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He Quit -- What's Gay Got to Do With It?

August 15, 2004|Daniel Zingale

While I was trying to get up the nerve to be honest about being gay in my early 20s, I was temporarily intimidated by a headline in the local newspaper: "Gay Sex Sparks Hotel Fire." I was relieved to read that the story beneath the headline was about a couple smoking in bed who just happened to be gay.

On Friday, people all over the nation saw headlines like "New Jersey Governor Resigns Over Gay Affair." I'm wondering if there are young people out there now, feeling as I did when I read that other headline back in the early 1980s.

To paraphrase Tina Turner, "What's gay got to do with it?"

In the case of New Jersey Gov. Jim McGreevey's abrupt resignation, there are several things going on at once. Some of them may justify the extraordinary act of a governor resigning. At least one of them certainly does not.

First, let's consider adultery. The governor admits to it, regrets it and accepts responsibility for it. Beyond that, I think most voters in his state or any state would agree, it's between McGreevey and his wife. Similarly, a majority of us here in California don't think our own Gov. Arnold Schwarzenegger should be disqualified from office for having admitted to sexual misconduct while married.

It helps that Schwarzenegger never tried to score political points by self-righteously condemning anyone else's adult consensual sex. So he passes the hypocrisy test. So does McGreevey. Some of my compatriots in the struggle for gay equality will say McGreevey's closeted refusal to push for gay marriage justifies his losing his job. That's nonsense. He did push for New Jersey's domestic partnership law that took effect this year. That makes him a pragmatist, not a hypocrite.

McGreevey referred to circumstances around his affair that may explain his resignation, and the media have focused on reports of a sexual harassment suit threatened by a man on the governor's staff. But based on what we know for a fact at this point, there was only one revelation left to justify the governor's resignation. In his press conference Thursday, McGreevey said, "My truth is that I am a gay American."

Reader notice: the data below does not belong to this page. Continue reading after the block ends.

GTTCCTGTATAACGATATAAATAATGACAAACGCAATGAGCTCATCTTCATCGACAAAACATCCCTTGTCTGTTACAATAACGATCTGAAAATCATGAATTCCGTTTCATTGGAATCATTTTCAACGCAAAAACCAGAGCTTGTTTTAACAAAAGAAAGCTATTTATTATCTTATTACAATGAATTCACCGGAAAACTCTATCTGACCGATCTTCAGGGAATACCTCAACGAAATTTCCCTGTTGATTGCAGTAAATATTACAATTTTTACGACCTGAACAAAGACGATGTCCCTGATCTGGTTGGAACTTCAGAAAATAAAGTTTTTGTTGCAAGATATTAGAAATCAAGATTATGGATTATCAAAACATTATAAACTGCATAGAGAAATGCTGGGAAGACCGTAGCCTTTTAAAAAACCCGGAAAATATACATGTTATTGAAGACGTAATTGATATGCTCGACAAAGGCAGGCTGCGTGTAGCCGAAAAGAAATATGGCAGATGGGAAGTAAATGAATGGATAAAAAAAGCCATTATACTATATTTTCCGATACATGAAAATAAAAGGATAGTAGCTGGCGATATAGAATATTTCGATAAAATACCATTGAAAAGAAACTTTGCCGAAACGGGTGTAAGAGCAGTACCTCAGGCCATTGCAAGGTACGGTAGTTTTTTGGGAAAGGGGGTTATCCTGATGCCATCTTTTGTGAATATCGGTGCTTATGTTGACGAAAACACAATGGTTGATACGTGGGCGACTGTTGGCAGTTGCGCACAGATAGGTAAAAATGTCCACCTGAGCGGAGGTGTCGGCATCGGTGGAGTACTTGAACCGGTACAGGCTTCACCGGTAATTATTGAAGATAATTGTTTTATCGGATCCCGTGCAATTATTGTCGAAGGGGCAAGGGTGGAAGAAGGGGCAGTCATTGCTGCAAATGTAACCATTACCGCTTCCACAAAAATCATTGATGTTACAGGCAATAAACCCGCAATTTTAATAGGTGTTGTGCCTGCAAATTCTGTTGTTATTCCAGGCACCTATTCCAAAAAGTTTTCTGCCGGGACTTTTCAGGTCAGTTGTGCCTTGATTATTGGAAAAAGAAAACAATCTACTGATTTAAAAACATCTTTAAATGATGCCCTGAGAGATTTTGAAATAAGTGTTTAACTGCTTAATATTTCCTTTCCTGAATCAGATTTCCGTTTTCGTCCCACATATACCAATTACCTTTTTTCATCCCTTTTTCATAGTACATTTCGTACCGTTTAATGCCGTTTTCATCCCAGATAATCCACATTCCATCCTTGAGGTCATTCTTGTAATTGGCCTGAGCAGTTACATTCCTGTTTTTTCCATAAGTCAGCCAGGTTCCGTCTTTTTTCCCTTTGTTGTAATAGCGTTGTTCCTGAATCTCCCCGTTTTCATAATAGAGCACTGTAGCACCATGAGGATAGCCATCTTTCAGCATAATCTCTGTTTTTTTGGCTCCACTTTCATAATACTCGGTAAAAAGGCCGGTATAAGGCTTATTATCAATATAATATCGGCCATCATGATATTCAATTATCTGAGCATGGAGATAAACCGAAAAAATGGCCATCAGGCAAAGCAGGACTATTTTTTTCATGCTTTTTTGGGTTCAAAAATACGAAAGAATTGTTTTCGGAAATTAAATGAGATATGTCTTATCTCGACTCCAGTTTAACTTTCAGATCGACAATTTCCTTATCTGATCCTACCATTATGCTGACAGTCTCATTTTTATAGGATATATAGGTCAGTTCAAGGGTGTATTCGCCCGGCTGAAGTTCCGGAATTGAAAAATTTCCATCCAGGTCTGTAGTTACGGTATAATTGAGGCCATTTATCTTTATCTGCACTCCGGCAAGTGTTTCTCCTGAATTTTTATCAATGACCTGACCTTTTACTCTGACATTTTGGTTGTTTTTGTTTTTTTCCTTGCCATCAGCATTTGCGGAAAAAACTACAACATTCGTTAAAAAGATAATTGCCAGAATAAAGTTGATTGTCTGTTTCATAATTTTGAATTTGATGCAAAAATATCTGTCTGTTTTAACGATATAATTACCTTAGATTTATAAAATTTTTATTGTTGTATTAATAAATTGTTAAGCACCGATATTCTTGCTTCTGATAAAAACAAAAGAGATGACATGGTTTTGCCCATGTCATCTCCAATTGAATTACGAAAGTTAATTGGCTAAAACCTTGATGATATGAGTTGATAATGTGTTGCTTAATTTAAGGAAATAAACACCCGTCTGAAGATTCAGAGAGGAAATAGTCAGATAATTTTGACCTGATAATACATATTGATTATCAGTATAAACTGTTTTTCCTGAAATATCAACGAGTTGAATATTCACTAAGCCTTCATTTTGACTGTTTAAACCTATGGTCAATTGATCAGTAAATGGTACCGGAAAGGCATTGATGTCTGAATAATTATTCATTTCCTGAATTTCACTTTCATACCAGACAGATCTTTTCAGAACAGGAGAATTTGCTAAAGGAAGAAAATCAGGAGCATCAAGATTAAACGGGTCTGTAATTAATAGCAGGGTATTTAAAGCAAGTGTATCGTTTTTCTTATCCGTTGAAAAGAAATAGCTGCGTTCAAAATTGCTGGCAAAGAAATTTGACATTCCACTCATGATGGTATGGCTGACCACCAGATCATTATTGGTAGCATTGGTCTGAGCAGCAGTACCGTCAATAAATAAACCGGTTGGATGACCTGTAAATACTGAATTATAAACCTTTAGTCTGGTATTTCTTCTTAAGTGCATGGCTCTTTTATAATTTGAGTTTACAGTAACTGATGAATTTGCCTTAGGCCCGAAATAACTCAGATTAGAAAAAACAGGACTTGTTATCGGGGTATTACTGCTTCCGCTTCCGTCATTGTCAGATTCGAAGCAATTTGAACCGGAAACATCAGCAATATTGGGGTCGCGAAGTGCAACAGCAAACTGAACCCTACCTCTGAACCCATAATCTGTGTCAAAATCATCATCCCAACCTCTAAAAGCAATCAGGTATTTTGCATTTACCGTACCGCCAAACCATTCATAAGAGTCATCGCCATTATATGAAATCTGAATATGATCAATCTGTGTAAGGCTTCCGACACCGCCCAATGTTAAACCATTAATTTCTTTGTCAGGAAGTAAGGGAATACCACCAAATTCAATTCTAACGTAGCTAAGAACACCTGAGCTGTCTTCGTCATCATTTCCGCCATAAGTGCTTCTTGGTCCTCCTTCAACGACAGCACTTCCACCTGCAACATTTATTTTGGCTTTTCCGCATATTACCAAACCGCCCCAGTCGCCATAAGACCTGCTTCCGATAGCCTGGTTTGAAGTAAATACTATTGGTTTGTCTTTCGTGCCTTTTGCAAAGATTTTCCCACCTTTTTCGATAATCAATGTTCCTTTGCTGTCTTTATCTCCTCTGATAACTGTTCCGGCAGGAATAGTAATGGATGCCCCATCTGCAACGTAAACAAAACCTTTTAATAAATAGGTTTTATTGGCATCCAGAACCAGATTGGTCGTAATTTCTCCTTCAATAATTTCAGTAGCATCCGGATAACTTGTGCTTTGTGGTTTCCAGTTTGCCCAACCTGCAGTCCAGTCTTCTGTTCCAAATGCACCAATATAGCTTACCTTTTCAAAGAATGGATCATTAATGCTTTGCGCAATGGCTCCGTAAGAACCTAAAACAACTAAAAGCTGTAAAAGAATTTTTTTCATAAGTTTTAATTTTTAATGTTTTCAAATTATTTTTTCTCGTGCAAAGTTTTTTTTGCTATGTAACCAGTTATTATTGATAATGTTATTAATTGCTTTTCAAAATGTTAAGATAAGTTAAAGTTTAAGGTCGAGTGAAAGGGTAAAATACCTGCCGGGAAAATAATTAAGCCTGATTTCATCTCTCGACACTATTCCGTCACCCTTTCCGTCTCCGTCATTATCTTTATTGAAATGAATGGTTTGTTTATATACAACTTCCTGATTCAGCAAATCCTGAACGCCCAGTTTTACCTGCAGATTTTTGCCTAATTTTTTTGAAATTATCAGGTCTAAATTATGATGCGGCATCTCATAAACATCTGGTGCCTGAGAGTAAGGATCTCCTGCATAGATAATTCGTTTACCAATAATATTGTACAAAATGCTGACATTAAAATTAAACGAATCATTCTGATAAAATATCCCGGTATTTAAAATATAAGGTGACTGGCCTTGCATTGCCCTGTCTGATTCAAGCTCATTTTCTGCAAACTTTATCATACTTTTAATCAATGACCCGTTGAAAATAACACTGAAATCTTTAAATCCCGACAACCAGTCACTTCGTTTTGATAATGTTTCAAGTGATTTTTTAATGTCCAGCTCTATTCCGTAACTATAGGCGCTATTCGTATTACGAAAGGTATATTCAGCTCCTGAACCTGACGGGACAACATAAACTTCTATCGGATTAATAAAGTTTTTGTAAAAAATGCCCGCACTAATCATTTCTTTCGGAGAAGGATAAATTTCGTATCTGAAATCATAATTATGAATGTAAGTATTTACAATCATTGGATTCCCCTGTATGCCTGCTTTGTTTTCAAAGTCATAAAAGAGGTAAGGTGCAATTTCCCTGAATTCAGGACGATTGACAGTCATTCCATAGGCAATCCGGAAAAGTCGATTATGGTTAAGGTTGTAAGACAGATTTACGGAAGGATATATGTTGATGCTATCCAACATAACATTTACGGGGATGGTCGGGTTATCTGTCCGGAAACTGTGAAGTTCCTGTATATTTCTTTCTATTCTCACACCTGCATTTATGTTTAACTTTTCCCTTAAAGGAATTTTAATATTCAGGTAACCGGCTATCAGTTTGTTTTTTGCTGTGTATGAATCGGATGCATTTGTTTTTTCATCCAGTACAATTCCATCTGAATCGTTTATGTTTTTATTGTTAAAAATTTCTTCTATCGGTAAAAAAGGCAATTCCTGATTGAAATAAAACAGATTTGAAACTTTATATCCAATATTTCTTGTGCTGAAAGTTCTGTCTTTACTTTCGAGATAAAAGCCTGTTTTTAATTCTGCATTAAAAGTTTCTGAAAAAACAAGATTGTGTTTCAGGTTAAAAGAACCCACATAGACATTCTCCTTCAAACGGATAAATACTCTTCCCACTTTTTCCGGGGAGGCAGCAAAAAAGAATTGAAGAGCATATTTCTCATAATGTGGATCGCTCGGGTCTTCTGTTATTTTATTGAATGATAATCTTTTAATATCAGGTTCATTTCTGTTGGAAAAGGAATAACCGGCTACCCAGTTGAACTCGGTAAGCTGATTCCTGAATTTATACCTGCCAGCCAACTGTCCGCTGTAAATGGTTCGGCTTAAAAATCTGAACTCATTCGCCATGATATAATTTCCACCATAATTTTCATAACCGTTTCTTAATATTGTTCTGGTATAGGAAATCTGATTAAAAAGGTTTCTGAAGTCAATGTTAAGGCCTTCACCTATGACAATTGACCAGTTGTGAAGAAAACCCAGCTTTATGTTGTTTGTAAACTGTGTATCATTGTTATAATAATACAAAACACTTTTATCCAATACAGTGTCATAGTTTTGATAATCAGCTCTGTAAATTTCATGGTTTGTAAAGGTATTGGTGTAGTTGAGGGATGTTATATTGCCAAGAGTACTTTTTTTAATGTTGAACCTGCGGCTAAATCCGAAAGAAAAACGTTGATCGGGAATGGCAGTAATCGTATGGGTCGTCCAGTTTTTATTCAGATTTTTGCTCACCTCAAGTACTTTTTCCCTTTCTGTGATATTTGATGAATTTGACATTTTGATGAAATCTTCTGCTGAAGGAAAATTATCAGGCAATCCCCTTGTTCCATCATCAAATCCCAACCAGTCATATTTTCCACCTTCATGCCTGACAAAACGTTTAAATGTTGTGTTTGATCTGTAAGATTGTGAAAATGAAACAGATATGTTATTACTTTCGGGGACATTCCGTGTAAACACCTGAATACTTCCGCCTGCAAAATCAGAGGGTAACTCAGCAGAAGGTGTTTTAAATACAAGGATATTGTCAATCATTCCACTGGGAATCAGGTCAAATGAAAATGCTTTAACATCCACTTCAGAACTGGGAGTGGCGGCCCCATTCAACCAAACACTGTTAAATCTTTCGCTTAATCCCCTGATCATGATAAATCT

Can that really be the reason he resigned? Surely not. He said those words without a trace of shame. At that moment he appeared more honest and a lot more gutsy than the politicians we keep in office.

His simple statement illuminated an unspoken truth, that gay and lesbian Americans are running state governments, running big corporations and running in the Olympics, although usually we don't know about it.

But based on the headlines, and even the content of his speech, it would be easy to conclude that McGreevey is resigning because he is gay. That conclusion might have particular power if you live in one of the 36 states in the nation where you can still be fired legally from less exalted jobs simply for being lesbian or gay. I hope no young American struggling with his or her sexual orientation interprets McGreevey's resignation as limiting his or her own potential to rise to any job.

The McGreevey affair may or may not turn out to be a case of where there's smoke there's fire. But even so, the fact that the sex happened to be gay shouldn't spark the flames.

Daniel Zingale, secretary of the Cabinet in Gov. Gray Davis' administration, advised McGreevey's staff on the preparation of the New Jersey governor's statement on Thursday.

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